The federal government says it has not asked Mowi to cull fish or stopped them from transferring smolts to other sites the aquaculture company has in the province.
Federal Fisheries Minister Bernadette Jordan’s office issued a statement in response to Mowi’s claim earlier this week that the Dec. 17 federal decision to phase out 19 Discovery fish farms within 18 months might lead to 2.6 million smolts being culled from their Vancouver Island hatcheries if they were unable to find a home for them.
Calling the company’s decision to cull fish as “unfortunate,” the minister’s office also said that there were no federal regulations stopping the company from transferring these smolts to other farm sites that the company manages in the region.
Mowi has about 27 sites in the region. Of that, nine to 10 farms near the Discovery Islands will be phased out owing to Jordan’s decision to shut them down after consulting seven First Nations who hold title in the area.
“Mowi’s stated intention to cull fish is unfortunate, but the government is not directing the company to take this action. While the Minister has indicated her intention that transfers into the Discovery Islands of new finfish will no longer be possible, DFO has not denied a request to transfer of these fish to Mowi’s many other aquaculture sites,” said Jordan’s office in an email statement to the Mirror.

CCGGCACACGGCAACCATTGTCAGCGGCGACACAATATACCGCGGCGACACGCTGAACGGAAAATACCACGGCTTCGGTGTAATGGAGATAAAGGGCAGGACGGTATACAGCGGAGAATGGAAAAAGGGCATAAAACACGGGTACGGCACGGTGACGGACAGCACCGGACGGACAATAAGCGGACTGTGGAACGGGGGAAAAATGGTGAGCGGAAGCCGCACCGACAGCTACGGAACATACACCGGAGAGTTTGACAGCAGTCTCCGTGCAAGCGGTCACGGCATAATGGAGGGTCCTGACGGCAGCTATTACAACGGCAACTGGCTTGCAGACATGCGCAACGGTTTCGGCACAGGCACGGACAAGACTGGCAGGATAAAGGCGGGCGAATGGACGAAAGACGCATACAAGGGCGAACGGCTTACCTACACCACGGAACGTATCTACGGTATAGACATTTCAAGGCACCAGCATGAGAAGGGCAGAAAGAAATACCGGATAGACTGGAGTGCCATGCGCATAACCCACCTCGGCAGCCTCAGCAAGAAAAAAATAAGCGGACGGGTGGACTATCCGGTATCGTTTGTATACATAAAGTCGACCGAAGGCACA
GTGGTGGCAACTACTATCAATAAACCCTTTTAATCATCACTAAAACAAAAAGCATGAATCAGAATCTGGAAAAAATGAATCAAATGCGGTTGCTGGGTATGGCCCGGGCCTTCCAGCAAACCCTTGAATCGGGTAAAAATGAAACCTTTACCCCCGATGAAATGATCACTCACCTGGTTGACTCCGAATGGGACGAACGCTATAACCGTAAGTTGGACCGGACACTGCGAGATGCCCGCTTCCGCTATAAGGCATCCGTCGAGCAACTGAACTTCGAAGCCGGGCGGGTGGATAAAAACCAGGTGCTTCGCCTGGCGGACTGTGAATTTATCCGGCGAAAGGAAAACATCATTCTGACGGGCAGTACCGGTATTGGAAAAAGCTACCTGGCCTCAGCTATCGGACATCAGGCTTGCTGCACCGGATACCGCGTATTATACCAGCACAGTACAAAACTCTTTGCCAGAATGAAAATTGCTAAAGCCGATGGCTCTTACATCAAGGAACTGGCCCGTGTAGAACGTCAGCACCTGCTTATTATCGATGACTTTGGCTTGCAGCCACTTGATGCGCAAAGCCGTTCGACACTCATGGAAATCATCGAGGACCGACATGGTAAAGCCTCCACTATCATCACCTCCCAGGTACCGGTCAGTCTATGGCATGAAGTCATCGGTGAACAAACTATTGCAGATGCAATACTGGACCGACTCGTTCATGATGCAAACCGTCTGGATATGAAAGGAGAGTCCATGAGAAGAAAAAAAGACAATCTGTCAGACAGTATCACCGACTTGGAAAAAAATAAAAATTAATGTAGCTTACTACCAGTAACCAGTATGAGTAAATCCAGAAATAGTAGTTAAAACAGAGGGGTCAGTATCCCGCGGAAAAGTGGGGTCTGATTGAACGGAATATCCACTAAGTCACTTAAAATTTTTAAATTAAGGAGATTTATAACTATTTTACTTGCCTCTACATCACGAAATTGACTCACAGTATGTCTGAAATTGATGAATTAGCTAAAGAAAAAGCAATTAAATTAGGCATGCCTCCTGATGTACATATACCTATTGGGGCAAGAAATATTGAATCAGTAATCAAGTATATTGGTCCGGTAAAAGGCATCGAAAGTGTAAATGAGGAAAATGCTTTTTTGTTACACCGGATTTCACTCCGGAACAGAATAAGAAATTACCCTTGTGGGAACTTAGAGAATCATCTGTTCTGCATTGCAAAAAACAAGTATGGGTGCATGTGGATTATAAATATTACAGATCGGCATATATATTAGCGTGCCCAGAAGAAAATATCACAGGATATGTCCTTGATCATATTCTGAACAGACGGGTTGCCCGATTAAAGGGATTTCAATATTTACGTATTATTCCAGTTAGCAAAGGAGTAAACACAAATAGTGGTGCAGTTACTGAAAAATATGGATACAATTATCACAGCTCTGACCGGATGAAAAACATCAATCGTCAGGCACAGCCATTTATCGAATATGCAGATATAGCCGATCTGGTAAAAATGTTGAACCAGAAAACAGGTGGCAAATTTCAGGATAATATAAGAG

On Feb.10, Mowi said that the decisions by federal Fisheries Minister Bernadette Jordan were “unreasonable” and left them no time to plan for alternative locations for these fish.
In response to the aquaculture firms saying that the 18-months grace period to phase fish farms was too short a time to plan their five-year processing cycle, the minister’s office said that the licenses were always subject to yearly renewals since the past ten years and “always with the understanding that a decision would be made by the end of 2020.”
Jordan’s office also said the decision to phase out the fish farms was made after much consultation with the First Nations in the area.
“In 2021, Canadians expect First Nations to have a say in what economic activity occurs on their territory. These pens were not the right fit for the area.”